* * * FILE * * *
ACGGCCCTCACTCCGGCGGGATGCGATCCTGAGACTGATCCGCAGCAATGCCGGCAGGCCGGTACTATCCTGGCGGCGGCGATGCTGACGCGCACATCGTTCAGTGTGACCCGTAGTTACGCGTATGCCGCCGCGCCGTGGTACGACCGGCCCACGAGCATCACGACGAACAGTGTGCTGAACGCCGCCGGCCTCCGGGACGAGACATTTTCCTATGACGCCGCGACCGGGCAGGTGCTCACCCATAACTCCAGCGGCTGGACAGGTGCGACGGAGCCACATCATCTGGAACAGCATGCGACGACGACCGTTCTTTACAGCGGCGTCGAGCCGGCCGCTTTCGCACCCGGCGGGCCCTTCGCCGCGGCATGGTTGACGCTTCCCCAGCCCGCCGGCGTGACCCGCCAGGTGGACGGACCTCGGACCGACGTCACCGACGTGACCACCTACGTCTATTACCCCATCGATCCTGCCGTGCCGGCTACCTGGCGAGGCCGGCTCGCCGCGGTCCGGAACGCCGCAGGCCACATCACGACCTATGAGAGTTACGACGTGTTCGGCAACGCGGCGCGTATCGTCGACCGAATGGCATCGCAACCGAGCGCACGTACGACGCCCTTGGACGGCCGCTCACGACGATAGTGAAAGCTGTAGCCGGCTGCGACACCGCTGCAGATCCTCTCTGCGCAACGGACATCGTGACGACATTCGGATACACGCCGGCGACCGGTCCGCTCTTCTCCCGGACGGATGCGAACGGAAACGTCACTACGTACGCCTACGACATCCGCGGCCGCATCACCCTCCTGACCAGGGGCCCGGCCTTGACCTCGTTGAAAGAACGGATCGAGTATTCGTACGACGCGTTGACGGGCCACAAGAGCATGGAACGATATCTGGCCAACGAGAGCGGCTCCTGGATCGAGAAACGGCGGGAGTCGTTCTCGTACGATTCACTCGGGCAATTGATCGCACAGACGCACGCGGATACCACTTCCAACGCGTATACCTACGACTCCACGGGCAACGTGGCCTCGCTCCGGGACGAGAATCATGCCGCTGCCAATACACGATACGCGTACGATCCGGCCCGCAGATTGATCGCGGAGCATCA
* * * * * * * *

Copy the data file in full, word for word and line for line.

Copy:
ACGGCCCTCACTCCGGCGGGATGCGATCCTGAGACTGATCCGCAGCAATGCCGGCAGGCCGGTACTATCCTGGCGGCGGCGATGCTGACGCGCACATCGTTCAGTGTGACCCGTAGTTACGCGTATGCCGCCGCGCCGTGGTACGACCGGCCCACGAGCATCACGACGAACAGTGTGCTGAACGCCGCCGGCCTCCGGGACGAGACATTTTCCTATGACGCCGCGACCGGGCAGGTGCTCACCCATAACTCCAGCGGCTGGACAGGTGCGACGGAGCCACATCATCTGGAACAGCATGCGACGACGACCGTTCTTTACAGCGGCGTCGAGCCGGCCGCTTTCGCACCCGGCGGGCCCTTCGCCGCGGCATGGTTGACGCTTCCCCAGCCCGCCGGCGTGACCCGCCAGGTGGACGGACCTCGGACCGACGTCACCGACGTGACCACCTACGTCTATTACCCCATCGATCCTGCCGTGCCGGCTACCTGGCGAGGCCGGCTCGCCGCGGTCCGGAACGCCGCAGGCCACATCACGACCTATGAGAGTTACGACGTGTTCGGCAACGCGGCGCGTATCGTCGACCGAATGGCATCGCAACCGAGCGCACGTACGACGCCCTTGGACGGCCGCTCACGACGATAGTGAAAGCTGTAGCCGGCTGCGACACCGCTGCAGATCCTCTCTGCGCAACGGACATCGTGACGACATTCGGATACACGCCGGCGACCGGTCCGCTCTTCTCCCGGACGGATGCGAACGGAAACGTCACTACGTACGCCTACGACATCCGCGGCCGCATCACCCTCCTGACCAGGGGCCCGGCCTTGACCTCGTTGAAAGAACGGATCGAGTATTCGTACGACGCGTTGACGGGCCACAAGAGCATGGAACGATATCTGGCCAACGAGAGCGGCTCCTGGATCGAGAAACGGCGGGAGTCGTTCTCGTACGATTCACTCGGGCAATTGATCGCACAGACGCACGCGGATACCACTTCCAACGCGTATACCTACGACTCCACGGGCAACGTGGCCTCGCTCCGGGACGAGAATCATGCCGCTGCCAATACACGATACGCGTACGATCCGGCCCGCAGATTGATCGCGGAGCATCA